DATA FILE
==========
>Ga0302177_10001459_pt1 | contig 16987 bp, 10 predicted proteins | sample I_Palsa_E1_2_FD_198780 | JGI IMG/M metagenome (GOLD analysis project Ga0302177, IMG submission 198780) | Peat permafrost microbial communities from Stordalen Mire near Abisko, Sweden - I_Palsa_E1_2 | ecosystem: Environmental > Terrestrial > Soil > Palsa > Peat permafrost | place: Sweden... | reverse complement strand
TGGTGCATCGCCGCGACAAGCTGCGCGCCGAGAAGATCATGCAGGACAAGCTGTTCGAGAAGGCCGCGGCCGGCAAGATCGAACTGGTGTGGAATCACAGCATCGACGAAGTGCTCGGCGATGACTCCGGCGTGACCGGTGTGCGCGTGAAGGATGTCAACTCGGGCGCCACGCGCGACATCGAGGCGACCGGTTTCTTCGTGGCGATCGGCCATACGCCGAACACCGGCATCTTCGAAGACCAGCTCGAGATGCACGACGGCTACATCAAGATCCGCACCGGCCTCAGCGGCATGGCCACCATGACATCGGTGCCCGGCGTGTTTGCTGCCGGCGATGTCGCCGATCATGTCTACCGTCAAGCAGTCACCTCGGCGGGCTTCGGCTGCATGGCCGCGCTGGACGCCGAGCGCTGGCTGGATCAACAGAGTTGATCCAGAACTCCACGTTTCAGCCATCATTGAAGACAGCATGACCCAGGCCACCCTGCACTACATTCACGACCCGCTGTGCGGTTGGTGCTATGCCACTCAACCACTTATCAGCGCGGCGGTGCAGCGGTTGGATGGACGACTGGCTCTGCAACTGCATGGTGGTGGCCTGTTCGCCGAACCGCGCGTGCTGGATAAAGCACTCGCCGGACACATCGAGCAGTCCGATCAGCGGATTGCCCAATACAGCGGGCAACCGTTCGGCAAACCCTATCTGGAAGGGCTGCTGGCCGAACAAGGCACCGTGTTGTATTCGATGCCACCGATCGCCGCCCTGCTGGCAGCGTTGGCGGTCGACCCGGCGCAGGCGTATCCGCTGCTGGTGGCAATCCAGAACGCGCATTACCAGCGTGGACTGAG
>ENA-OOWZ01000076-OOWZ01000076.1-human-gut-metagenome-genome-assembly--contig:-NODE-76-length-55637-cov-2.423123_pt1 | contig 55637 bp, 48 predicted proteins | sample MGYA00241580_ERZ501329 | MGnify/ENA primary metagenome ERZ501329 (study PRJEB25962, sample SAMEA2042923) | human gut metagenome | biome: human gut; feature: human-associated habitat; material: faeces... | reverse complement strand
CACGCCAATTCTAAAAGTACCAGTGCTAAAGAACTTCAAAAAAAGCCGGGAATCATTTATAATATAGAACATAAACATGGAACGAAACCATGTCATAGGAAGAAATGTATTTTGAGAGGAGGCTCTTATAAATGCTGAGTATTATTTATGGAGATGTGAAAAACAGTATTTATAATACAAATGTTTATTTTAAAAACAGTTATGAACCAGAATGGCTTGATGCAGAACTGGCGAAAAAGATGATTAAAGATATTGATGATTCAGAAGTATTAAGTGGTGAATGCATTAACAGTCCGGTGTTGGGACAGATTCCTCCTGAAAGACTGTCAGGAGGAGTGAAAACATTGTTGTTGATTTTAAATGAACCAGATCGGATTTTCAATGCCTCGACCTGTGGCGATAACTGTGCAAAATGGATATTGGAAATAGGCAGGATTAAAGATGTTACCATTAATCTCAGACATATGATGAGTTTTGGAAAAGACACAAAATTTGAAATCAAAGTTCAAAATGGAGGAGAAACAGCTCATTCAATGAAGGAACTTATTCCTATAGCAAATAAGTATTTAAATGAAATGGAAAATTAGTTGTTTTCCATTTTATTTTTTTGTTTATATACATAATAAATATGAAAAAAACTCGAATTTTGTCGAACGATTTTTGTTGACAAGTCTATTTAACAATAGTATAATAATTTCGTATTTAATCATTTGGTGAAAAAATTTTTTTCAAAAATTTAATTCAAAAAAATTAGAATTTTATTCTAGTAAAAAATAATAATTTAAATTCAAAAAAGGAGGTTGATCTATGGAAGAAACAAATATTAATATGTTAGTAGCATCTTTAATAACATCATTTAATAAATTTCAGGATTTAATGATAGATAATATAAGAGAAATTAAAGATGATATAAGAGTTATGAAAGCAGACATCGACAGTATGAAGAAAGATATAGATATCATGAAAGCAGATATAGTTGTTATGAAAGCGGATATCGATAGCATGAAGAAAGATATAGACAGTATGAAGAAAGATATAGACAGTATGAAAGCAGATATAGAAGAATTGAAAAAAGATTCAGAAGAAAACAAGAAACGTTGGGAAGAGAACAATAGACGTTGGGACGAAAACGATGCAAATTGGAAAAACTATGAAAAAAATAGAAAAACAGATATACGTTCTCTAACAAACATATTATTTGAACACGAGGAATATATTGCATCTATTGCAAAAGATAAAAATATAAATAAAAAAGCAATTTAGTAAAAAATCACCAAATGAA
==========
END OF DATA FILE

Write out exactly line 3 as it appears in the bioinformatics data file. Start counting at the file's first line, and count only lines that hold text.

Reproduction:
>ENA-OOWZ01000076-OOWZ01000076.1-human-gut-metagenome-genome-assembly--contig:-NODE-76-length-55637-cov-2.423123_pt1 | contig 55637 bp, 48 predicted proteins | sample MGYA00241580_ERZ501329 | MGnify/ENA primary metagenome ERZ501329 (study PRJEB25962, sample SAMEA2042923) | human gut metagenome | biome: human gut; feature: human-associated habitat; material: faeces... | reverse complement strand